GSOMIA is a reciprocal legally-binding agreement between US and other governments to protecting classified military information regarding their security cooperation.
Akhter said that the US embassy defense attaché in Dhaka was in very regular consultation with concerned Bangladesh authorities on security cooperation.
She said the US planned to provide radar technology in countries throughout the Indo-pacific region to develop a common operating picture in the maritime domain under its Indo-Pacific Maritime Domain Awareness Initiative (IPMDA).
The US deputy assistant secretary said Washington was pleased to see “a substantial decrease of extra judicial killings” after its sanction on Bangladesh’s elite anti-crime Rapid Action Battalion (RAB).
“We welcome that decrease (of in extra judicial killing) . . . (but) we need to see a long time sustained trend, positive changes of behavior (in RAB),” she said adding that Washington focused on ensuring accountability, reform and transparency of RAB.
“I would say that with respect to lifting sanctions on the RAB, we need to see long term systemic change for sanctions to be considered to be removed,” the state department official said.
The deputy assistant secretary also said Washington was concerned about the application Bangladesh’s Digital Security and particularly “where the Digital Security Act has been applied”.
The state department official said that her country was working to find out a longer term durable solution to the crisis through repatriation of Rohinyas to Myanmar under the right condition, a task she termed as “difficult and challenging”.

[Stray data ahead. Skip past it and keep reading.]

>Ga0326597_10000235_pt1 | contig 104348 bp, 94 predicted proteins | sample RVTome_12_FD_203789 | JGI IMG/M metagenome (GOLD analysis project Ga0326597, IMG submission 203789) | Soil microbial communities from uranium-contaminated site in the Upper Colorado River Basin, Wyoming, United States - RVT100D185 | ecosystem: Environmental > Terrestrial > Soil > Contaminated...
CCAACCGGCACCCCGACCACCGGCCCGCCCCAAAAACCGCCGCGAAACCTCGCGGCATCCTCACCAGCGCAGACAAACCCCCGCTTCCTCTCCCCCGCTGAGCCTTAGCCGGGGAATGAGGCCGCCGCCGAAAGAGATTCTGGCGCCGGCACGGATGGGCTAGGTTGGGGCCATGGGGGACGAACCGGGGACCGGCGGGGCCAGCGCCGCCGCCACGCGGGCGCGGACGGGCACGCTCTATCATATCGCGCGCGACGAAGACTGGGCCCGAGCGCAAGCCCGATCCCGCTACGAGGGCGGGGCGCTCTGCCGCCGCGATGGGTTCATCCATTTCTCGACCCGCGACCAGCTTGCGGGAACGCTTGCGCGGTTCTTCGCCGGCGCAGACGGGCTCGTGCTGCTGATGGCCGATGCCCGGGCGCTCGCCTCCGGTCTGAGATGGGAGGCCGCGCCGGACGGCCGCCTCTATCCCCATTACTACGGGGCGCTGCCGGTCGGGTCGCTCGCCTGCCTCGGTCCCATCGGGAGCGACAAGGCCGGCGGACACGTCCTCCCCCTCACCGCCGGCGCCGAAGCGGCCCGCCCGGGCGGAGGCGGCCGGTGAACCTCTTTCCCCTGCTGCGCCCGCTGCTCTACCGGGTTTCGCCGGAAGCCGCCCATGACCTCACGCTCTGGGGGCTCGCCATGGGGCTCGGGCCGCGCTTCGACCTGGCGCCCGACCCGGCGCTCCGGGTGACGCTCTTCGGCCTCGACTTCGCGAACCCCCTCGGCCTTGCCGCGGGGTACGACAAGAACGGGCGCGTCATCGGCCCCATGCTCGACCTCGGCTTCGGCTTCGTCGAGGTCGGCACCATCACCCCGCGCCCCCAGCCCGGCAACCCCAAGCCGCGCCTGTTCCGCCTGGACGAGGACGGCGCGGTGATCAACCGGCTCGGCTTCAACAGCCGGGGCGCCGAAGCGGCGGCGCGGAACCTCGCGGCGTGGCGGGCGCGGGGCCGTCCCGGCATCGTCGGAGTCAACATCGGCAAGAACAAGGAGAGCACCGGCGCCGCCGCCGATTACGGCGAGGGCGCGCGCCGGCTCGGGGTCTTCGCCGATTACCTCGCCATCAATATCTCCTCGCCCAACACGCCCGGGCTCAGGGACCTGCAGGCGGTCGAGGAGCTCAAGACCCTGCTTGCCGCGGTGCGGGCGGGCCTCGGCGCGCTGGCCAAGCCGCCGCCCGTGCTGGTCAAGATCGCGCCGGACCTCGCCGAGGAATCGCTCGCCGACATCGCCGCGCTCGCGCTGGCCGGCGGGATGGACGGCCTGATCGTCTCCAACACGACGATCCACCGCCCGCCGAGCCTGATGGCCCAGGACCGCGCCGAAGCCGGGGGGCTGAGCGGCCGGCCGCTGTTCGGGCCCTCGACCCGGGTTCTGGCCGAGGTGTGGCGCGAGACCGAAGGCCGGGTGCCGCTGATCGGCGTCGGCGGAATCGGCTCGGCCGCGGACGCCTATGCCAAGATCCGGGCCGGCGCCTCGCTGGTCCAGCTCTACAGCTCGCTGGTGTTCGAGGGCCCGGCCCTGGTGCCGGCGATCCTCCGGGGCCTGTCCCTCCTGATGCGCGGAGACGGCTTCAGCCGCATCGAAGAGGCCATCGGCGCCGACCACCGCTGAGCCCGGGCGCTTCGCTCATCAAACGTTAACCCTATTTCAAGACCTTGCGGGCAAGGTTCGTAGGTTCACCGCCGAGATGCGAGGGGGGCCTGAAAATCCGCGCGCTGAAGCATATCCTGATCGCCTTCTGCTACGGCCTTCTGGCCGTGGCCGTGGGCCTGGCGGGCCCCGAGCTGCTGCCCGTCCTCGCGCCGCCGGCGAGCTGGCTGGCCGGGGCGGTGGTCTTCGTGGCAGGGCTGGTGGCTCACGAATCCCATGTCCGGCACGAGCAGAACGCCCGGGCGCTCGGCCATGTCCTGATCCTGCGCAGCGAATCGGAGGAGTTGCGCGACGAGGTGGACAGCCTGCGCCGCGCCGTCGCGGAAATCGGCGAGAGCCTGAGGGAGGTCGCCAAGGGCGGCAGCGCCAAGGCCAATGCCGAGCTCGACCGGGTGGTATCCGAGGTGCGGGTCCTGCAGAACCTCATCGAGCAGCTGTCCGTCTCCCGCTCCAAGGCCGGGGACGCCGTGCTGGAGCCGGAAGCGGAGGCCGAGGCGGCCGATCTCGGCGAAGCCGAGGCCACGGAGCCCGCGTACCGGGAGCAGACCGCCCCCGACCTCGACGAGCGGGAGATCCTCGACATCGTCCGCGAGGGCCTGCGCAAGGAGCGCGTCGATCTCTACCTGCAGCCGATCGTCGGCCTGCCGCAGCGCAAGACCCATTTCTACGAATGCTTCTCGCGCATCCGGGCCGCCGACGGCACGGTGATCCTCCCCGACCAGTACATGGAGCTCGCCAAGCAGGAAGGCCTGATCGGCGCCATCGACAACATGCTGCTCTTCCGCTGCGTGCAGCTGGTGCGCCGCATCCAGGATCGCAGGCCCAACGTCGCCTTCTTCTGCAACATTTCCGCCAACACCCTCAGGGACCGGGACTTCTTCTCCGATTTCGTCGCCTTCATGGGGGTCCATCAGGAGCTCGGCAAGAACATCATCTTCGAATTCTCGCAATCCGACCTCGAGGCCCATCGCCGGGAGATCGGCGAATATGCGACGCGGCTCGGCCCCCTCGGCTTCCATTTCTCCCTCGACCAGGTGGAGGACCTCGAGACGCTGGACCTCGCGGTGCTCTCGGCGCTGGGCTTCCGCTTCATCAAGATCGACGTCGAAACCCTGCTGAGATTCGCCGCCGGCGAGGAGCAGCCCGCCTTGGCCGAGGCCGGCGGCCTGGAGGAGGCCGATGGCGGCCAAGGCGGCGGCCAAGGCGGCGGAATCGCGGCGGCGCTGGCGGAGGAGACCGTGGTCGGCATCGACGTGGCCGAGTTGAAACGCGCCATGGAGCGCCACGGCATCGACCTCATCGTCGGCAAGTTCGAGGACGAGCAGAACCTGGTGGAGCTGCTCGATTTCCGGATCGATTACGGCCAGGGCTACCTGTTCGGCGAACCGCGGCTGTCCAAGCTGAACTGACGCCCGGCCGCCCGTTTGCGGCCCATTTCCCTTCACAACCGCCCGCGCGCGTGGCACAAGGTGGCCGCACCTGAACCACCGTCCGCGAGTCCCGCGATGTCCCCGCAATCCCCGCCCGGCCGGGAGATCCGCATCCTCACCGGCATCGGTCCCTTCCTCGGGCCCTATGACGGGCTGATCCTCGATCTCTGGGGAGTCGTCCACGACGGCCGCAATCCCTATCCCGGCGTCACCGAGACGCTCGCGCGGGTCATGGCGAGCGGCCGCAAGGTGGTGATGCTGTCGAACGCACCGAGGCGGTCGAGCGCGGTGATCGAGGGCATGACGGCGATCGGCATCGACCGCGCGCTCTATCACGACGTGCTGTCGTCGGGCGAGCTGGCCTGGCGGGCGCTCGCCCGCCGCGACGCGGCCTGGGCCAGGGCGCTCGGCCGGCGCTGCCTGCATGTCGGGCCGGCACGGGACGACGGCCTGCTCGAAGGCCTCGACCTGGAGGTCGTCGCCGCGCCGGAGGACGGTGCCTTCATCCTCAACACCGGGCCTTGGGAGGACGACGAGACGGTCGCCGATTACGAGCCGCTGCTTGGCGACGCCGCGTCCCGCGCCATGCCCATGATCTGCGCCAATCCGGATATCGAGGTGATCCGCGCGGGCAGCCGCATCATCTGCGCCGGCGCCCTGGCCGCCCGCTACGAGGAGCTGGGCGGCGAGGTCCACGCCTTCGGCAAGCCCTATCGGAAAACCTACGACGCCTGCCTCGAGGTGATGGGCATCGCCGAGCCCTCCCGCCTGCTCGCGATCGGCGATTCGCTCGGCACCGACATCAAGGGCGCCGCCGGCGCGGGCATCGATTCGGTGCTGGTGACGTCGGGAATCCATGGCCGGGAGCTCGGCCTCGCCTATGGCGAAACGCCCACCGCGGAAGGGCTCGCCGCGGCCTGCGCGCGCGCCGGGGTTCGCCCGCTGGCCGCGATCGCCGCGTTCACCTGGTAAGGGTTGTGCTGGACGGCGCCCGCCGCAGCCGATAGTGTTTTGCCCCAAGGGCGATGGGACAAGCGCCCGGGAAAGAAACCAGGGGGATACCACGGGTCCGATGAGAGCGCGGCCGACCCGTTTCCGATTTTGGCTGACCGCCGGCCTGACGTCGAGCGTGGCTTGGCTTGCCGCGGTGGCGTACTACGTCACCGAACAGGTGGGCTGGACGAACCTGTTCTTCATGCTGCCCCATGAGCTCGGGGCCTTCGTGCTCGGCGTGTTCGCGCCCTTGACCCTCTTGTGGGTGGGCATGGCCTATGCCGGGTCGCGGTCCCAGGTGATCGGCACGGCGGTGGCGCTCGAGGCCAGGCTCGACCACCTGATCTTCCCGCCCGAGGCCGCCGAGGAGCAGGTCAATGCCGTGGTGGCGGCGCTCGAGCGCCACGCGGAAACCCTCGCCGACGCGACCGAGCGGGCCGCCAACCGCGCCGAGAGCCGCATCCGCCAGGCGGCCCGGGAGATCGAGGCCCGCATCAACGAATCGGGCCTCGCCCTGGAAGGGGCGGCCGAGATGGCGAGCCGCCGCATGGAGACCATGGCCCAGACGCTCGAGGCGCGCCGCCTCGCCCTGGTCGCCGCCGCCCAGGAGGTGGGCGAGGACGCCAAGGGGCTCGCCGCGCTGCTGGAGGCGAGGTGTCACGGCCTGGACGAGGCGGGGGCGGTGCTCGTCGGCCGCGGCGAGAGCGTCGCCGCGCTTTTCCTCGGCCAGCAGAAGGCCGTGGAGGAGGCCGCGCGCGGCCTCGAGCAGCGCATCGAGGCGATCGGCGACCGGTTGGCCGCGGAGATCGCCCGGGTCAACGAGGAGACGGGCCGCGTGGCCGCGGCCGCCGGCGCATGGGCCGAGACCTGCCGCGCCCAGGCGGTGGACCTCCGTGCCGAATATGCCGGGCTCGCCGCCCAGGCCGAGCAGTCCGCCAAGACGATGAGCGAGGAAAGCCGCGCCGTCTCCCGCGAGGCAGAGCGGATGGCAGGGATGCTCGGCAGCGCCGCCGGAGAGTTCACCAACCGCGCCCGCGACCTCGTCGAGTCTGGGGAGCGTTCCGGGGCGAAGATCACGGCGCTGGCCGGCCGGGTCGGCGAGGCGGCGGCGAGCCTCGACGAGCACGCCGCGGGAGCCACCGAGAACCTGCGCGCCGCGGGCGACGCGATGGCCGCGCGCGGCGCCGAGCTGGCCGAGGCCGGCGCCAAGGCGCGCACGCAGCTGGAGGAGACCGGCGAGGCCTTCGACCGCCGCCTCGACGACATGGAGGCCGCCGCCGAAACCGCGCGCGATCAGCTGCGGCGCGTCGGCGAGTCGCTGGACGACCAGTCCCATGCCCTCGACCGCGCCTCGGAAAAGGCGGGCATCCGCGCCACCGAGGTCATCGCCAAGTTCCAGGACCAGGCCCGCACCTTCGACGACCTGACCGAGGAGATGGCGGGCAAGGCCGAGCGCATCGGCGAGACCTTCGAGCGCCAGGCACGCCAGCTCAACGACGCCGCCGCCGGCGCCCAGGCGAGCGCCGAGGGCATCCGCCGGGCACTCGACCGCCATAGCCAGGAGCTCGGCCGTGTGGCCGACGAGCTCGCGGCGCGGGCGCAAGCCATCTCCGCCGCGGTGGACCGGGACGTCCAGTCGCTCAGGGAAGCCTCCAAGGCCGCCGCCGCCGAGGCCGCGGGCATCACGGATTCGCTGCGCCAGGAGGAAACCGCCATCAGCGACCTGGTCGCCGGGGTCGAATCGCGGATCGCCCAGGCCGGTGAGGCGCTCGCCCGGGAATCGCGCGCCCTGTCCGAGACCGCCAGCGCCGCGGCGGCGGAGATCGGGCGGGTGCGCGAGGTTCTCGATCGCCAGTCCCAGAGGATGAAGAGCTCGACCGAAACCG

“We believe very firmly that the conditions in Myanmar right now do not warrant a safe voluntary dignified return and so we would oppose any effort to forcibly repatriate individuals to Myanmar,” she added.
Akhter said the US might take more Rohingyas to the USA in future under its third country resettlement initiative which has started last December.
“We started a very small pilot programme to relocate some of the most vulnerable Rohingya refugees to the US . . . we are hoping for increase the number of third country relocation,” she said.
Akhter said the US was the largest donor by far to the Rohingya crisis and regretted that other members of the UN Security Council “have not provided a Dime (as humanitarian support for the Rohingyas)”.
Akhter said that the US government was giving priority on Bangladesh’s clean energy sector for investment. “We will be looking for opportunities to collaborate with Bangladesh on and looking forward (about energy sector cooperation).”
She said the US private sector’s relationships with Bangladesh was incredibly strong though Bangladesh’s regulatory environment needed to be improved to attract US business.
“Our trade attaché here is working with the government of Bangladesh for making Bangladesh economy more transparent and more attractive for the US private sector investors”.
Besides, Akhter said that the US embassy’s labor attaché here is also working very closely with Bangladesh government on improving labor conditions with respect of union registration and uniform application of the labour laws.
Akhter led the US delegation at the 6th Indian Ocean Conference (IOC) hosted by Dhaka from May 12 to 13.